Over the past four years, I have been fascinated at the speed at which the world has adopted mobile technologies. The advent of the App Store distribution model for software and media opened up new sources of revenue and dramatically accelerated what was already a fast adoption rate of smartphones. Today, estimates peg the global number of mobile users at 4.5 billion, roughly two-thirds of the world population.
The advent of mobile, coupled with the rapid evolution of cloud-based offerings and proliferation of API’s everywhere, has drastically changed the technology landscape — the world today looks very different from when it did just five years ago.
In parallel, users have substantially raised the bar on what they expect from their applications as they experiment first-hand the superb customer experience created by the Darwinian competition of over two million apps in the app store — all vying for their attention — coupled with the leading-edge design capabilities of companies like Apple, Google and Amazon.
It is not surprising then that this unprecedented mass adoption of technology has left most of the enterprise software companies and IT departments struggling. They are trying to reconcile a world that demands beautifully designed, scalable, consumer-grade applications that leverage all the capabilities of smartphones and other smart devices around the user with a reality of diminishing IT budgets, inadequate skills, outmoded business processes and a very complex, difficult to support, ever-changing environment.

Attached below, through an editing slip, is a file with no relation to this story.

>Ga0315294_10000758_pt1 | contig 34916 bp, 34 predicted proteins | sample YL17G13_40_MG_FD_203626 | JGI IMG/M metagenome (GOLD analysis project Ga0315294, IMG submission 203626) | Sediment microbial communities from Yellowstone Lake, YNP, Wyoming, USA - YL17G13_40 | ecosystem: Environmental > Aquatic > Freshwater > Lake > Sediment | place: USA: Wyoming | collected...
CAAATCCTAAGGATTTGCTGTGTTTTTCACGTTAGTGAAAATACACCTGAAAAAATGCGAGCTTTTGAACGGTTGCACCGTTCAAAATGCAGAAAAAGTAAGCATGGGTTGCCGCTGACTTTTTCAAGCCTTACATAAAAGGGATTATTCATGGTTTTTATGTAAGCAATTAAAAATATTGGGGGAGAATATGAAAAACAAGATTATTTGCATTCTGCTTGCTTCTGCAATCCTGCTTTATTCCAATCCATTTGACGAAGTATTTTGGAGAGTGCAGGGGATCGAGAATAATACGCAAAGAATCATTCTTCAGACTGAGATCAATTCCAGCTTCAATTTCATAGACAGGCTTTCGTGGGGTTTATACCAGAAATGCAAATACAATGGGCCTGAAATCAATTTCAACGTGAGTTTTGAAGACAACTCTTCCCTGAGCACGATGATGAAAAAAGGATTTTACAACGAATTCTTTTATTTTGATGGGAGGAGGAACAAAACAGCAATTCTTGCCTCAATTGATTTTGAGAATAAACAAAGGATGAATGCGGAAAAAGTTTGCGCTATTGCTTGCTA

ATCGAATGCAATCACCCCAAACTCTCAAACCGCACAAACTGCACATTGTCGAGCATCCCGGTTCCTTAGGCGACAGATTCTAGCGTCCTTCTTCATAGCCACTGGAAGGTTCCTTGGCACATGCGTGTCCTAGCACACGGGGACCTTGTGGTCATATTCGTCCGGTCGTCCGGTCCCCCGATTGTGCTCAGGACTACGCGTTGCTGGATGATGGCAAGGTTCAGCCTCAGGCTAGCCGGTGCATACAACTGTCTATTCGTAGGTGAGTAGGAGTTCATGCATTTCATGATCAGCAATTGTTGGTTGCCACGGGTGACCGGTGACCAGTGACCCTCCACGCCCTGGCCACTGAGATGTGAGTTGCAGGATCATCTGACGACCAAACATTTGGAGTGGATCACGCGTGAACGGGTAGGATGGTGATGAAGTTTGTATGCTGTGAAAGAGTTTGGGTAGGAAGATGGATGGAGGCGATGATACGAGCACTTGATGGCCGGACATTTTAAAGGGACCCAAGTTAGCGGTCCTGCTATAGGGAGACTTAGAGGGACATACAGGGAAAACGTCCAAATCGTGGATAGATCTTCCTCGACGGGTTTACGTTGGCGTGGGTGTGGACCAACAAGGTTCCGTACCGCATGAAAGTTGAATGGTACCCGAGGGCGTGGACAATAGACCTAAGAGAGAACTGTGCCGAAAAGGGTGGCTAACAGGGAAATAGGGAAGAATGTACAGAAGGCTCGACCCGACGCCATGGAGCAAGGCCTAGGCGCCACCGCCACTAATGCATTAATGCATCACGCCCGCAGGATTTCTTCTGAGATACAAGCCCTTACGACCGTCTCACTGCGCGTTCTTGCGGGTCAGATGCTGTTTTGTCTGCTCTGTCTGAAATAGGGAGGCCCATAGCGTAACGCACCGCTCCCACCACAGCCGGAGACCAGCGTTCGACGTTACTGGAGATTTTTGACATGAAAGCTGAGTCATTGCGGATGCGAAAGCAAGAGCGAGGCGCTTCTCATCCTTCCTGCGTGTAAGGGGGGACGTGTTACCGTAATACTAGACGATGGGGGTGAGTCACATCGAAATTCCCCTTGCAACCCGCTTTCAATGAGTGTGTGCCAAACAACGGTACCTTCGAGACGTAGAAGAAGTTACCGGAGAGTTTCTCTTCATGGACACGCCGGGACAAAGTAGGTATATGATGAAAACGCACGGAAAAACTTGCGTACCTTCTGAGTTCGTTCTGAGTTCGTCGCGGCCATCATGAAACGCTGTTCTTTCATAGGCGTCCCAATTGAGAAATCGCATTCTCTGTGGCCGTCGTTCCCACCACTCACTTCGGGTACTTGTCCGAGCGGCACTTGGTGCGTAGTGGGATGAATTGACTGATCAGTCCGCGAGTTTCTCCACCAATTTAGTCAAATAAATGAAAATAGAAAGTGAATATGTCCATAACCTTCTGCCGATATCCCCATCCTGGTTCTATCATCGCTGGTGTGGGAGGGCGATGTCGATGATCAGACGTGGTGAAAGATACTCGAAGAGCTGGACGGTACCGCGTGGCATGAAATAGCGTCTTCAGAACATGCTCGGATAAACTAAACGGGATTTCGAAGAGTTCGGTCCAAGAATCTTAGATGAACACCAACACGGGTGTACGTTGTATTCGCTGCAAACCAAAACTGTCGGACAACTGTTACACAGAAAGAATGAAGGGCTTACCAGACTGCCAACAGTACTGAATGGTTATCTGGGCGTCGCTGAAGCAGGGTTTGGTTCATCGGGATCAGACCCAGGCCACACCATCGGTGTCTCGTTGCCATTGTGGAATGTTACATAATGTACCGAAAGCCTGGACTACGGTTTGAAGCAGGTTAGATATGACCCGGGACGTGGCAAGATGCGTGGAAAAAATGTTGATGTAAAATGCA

Five years ago, if you led an internal IT team at a large corporation, you could count on a relatively stable hardware environment — probably a single client OS (Windows 7 perhaps?), a fixed set of hardware configurations from a few approved vendors, a secure internal network, and a controlled datacenter environment where your enterprise applications lived.
Today, development teams are increasingly expected to develop applications that work outside the firewall and leverage new capabilities (such as geolocation, beacons, sensors, and more). In addition, applications should support a variety of smartphones (iOS, Android and web at least) and interact with smart devices all while maintaining security and scalability at a fraction of the cost and time.
Over the next three or four years, things are bound to get worse — not better. The advent of the Internet of Things (also called the “Industrial Internet” or “Smart Devices” to incorporate concepts such as wearables) is going to put additional pressure on development teams everywhere to integrate them.
Users everywhere will continue to raise the bar on applications, as they will increasingly expect them to be sensitive to the context they are in — both physically (“why doesn’t this app know that I’m in the car?”) and logically (“why is this app showing me data that is irrelevant to the task I’m doing?”).
I use a term to describe this new type of application: ‘Contextually Aware Distributed Mobile Applications’, or CADMA. These are applications that run on large numbers of mobile phones with centralized cloud services leveraging internal or environmental sensors and smart devices. They are flexible and smart with the ability to offer the user the “right information with the right functionality through the right user interface at the right time and the right place”.
The problem is that creating these CADMAs is hard. The best way to understand the difficulties intrinsic to them is to review a few use cases. Here are two examples:
1. An application for a movie theater that runs on a customer’s phone, accesses a central reservation system, is aware of the customer’s location and time of day, of its proximity to different places within the venue, and of nearby friends who are also at the venue